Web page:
ISLAMABAD: The Capital Development Authority (CDA) has stepped up its efforts to install three Sewage Treatment Plants (STPs) in the Federal capital to treat the water falling into Rawal Lake from the Korang River.
The initiative was meant to alleviate Rawal Lake pollution, following the instructions of the apex court, CDA Director Sanitation Sardar Khan Zimri told reporter.
He said an international consultant had been hired by the civic agency to finalize a feasibility report, prepared by a local company for construction of only one STP in Bani Gala.
The director said the international consultant had directed to submit the final feasibility within one month time.
He said initially, the CDA was planning to set up only one STP at Bani Gala on Engineering, Procurement and Construction (EPC) mode. Under the EPC mode, the contractor was ought to fully materialize the project on its own.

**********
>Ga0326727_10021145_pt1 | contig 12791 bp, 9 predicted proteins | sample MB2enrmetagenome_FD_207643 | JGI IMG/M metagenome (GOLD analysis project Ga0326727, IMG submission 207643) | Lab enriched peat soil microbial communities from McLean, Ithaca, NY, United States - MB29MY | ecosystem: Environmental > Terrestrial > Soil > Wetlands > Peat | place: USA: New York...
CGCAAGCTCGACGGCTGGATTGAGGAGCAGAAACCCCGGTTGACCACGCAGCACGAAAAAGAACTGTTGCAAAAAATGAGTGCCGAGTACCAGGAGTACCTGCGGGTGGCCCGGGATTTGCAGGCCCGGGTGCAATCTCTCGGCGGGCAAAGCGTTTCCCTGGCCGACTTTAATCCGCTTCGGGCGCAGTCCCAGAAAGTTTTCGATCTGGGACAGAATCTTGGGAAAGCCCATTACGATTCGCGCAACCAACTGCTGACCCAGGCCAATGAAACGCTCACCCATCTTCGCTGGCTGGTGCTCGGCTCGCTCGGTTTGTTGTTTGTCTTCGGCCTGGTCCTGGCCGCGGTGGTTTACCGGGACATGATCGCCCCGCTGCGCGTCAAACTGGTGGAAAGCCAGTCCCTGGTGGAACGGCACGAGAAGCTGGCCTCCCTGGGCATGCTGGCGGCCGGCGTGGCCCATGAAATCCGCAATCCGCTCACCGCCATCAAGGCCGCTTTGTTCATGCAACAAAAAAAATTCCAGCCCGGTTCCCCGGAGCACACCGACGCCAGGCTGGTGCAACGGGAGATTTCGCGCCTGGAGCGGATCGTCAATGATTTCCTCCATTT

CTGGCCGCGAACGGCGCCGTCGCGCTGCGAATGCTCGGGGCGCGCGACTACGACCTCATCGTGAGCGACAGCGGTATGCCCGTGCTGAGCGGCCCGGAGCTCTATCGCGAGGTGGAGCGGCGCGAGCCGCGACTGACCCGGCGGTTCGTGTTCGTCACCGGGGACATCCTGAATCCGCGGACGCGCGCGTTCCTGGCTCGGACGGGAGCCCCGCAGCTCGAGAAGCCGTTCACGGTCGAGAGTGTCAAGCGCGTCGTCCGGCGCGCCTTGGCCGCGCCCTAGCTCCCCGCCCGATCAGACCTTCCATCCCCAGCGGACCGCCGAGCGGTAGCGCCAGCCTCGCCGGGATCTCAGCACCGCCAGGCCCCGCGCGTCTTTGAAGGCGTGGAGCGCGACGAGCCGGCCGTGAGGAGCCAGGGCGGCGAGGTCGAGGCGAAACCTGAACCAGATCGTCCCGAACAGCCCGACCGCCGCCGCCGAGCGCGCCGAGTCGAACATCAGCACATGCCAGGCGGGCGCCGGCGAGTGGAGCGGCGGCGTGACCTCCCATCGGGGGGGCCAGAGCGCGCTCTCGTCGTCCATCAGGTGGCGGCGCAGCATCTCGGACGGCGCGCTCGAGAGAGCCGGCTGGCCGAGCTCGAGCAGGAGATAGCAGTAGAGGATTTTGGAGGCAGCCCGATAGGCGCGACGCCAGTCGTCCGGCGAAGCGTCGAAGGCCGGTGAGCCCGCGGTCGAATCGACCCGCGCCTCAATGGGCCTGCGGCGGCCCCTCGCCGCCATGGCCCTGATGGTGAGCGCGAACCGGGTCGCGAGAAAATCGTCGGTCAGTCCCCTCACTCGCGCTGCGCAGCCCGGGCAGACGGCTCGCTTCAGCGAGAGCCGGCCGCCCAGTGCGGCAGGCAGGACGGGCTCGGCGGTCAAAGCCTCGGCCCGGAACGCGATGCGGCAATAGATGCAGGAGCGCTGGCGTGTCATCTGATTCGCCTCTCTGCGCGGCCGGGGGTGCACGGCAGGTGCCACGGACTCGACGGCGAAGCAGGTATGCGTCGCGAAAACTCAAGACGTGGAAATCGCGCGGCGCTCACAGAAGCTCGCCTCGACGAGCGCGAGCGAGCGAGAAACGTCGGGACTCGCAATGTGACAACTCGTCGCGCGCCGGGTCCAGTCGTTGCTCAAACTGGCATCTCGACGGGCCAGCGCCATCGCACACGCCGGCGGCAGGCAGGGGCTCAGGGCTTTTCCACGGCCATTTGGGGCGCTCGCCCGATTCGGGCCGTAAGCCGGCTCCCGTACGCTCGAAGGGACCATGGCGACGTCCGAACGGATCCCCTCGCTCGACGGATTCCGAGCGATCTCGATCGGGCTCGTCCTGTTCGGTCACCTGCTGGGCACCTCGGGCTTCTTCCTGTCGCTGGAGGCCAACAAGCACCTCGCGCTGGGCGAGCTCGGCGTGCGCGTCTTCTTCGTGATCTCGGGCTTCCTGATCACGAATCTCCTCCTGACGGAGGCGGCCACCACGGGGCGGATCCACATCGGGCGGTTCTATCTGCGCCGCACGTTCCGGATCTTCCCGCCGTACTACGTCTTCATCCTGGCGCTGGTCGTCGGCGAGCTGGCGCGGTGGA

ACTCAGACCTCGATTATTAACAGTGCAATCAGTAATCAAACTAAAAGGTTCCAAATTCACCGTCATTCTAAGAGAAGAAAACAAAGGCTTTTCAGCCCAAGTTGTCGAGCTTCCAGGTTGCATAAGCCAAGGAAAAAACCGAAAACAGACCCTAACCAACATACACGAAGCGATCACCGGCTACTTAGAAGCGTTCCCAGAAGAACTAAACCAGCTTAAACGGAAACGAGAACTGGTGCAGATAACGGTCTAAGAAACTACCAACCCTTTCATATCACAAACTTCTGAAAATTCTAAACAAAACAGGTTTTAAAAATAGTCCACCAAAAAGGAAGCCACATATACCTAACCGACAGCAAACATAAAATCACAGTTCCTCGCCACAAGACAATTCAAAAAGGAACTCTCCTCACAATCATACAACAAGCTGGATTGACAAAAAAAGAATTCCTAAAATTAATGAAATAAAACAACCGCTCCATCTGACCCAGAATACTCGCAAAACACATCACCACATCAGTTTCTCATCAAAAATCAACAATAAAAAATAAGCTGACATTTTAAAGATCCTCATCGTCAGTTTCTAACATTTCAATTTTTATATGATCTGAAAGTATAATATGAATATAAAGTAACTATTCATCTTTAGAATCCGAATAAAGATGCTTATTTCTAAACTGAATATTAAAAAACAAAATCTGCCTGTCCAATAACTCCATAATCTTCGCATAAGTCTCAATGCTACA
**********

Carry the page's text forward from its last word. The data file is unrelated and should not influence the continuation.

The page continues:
Zimri said rest of the STPs at two other locations including Shahdara and Simly Dam would be established after examining the to-be built Bani Gala’s STP credibility.
Sharing details about the establishment of STPs in the capital city, a CDA official requesting anonymity said the idea of setting up four STPs in the outskirts of Islamabad was floated by the CDA in 2012 with an estimated cost of Rs2 billion at that time.
He said the plan’s initial PC-I encompassed four STPs including two for Shahdara, one for Simly Dam and one for Bari Imam.
Later, the PC-I was revised and a new plan was evolved to set up three STPs by combining two proposed facilities at Shahdara into a larger one.
The official said the project was remained in limbo for last several years for one or another reason, exposing residents of twin cities of Rawalpindi and Islamabad to serious health hazards.
The water falling into Rawal Lake was being polluted by the residents, who had set up illegal occupations along the Korang River, he added.
Taking cognizance of the Rawal Lake pollution, the apex court took a suo moto notice and directed the CDA, Pakistan Environmental Protection Agency (Pak-EPA) and the Islamabad commissioner to install the plants.
The EPA had also submitted a report to the top court in the past and underscored the immediate, short-term and long-term measures to protect the water in the dam.
The report also suggested enhancing supervisory workforce to monitor the quality of the water in the dam, regularly.